The hospital room showdown over illicit wiretaps in 2004 – James Comey vs Alberto Gonzalez, George W Bush’s flunkey


Former Deputy Attorney General James Comey tells the tale of a remarkable attempt by the White House to bully John Ashcroft in his hospital bed. His testimony before Senator Chuck Schumer in May 2007.

Sen. CHUCK SCHUMER (D-N.Y.): There have been media reports describing a dramatic visit by Alberto Gonzales and Chief of Staff Andrew Card to the hospital bed of John Ashcroft in March 2004, after you, as acting attorney general, decided not to authorize a classified program.

First, can you confirm that a night-time hospital visit took place?


SCHUMER: OK. Can you remember the date and the day?

COMEY: Yes, sir, very well. It was Wednesday, March the 10th, 2004.

SCHUMER: And how do you remember that date so well?

COMEY: This was a very memorable period in my life; probably the most difficult time in my entire professional life. And that night was probably the most difficult night of my professional life. So it’s not something I’d forget.

SCHUMER: Were you present when Alberto Gonzales visited Attorney General Ashcroft’s bedside?


SCHUMER: And am I correct that the conduct of Mr. Gonzales and Mr. Card on that evening troubled you greatly?


Click here and read through the transcript. Fascinating, disgusting, despicable.

Now that Comey is being put forward by President Obama to replace Robert Mueller as head of the FBI – this whole episode will be recounted, revisited. Who knows? Maybe we’ll yet have a chance to throw Cheney and Bush into Federal Prison for treason?

Who’s the coward? The gun nut sending poison through the mail – or Mike Bloomberg who ain’t running away from a fight?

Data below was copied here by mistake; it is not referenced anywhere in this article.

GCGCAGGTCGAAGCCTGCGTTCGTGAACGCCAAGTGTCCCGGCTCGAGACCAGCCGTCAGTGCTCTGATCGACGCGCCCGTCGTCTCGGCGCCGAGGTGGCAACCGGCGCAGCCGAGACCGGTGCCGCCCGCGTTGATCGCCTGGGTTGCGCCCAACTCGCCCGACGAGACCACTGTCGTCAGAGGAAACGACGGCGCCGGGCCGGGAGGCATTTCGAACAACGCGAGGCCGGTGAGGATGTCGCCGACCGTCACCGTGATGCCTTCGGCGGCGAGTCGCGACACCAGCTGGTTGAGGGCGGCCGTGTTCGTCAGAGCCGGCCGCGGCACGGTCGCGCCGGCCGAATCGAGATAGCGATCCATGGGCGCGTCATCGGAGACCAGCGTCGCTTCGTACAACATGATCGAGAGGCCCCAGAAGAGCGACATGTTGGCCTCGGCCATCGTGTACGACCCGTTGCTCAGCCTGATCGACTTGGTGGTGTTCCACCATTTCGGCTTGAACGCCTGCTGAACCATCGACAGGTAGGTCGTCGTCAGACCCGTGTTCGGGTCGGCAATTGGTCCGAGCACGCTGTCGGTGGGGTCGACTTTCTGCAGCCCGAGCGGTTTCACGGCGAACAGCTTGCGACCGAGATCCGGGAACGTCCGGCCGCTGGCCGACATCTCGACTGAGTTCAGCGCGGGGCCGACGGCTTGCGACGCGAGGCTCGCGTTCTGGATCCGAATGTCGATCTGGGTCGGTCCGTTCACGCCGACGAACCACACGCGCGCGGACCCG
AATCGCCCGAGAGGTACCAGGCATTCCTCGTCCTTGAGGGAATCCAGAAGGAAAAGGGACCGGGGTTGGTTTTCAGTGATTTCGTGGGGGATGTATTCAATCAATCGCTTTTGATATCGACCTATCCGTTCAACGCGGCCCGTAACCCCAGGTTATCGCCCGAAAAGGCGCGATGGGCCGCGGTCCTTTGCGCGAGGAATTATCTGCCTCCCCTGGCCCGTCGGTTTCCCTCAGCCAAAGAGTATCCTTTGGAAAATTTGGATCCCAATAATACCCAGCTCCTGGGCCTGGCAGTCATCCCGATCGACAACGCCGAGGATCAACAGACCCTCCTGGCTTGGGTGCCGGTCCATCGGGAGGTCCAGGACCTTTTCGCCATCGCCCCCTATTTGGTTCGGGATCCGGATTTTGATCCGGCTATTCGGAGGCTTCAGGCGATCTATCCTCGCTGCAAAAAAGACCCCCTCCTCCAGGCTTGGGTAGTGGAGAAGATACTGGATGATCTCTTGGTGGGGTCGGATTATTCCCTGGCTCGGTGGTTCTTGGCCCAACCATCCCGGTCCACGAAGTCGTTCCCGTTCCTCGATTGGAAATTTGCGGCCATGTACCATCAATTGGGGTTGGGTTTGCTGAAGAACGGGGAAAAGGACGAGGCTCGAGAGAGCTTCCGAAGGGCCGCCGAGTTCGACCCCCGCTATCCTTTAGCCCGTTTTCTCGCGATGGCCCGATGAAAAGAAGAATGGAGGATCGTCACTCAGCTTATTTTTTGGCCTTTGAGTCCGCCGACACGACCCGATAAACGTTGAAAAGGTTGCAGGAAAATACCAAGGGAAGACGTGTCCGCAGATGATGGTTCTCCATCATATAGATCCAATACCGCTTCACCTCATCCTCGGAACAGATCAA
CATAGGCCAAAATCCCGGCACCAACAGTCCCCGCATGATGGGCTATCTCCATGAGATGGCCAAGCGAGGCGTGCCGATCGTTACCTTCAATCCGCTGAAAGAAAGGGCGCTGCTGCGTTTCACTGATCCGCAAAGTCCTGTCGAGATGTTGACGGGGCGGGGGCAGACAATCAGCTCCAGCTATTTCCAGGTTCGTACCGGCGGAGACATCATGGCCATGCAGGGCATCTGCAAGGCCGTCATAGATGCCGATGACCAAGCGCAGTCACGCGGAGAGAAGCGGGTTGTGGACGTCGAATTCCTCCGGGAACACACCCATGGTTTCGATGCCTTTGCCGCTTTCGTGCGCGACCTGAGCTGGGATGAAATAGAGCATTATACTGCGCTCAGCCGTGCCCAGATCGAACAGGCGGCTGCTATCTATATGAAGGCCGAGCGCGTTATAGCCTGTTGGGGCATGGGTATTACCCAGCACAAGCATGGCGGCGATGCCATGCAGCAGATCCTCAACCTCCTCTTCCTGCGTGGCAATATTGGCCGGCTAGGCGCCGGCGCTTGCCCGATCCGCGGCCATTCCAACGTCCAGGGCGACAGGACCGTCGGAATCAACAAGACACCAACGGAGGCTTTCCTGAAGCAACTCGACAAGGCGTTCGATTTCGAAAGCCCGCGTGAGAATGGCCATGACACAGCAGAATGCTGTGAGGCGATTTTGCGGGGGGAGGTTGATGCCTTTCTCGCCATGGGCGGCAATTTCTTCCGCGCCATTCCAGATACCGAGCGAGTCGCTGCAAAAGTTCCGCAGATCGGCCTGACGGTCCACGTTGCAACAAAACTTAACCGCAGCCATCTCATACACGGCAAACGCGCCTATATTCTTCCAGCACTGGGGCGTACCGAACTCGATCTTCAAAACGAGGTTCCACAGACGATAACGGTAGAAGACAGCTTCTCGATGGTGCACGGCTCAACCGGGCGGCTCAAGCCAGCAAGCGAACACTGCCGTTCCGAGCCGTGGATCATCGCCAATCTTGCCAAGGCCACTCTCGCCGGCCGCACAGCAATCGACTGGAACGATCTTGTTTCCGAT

Deadly threats will not prevent New York City Mayor Michael Bloomberg from pursuing tighter gun laws, the outspoken gun control advocate said Thursday after anonymous letters addressed to him tested positive for ricin.

“The letter was obviously referring to our anti-gun efforts, but there’s 12,000 people who are going to get killed this year with guns,” Bloomberg said. “We’re not going to walk away from those efforts.”

U.S. Secret Service also confirmed on Thursday that the White House mail screening facility intercepted a separate letter addressed to the White House that was similar to the letters previously addressed to Bloomberg…

Tests conducted on Wednesday confirmed two anonymous threatening letters sent to Bloomberg and Mark Glaze, director of Mayors Against Illegal Guns, contained the presence of ricin. The poison, which can be a white powder or orange liquid, is found naturally in castor beans. It can be fatal for up to 72 hours.

What’s in this letter is nothing compared to what I’ve got planned for you,” the anonymous person wrote in the letter sent to Bloomberg. “You’ll have to kill me and my family before you get my guns…blah, blah, blah!

Law enforcement sources said the letters were postmarked May 20 from Shreveport, La.

The letter to Bloomberg was opened on Sunday and the letter to Glaze was opened on Friday. Bloomberg’s letter was intercepted at a mail sorting facility in Manhattan, and Glaze’s letter was encountered at Washington, D.C., offices. Everyone who came into contact with the letters was unharmed.

“I’m not angry. There are people who I would argue do things that may be irrational, do things that are wrong,” Bloomberg said. “But it’s a very complex world out there, and we just have to deal with that.”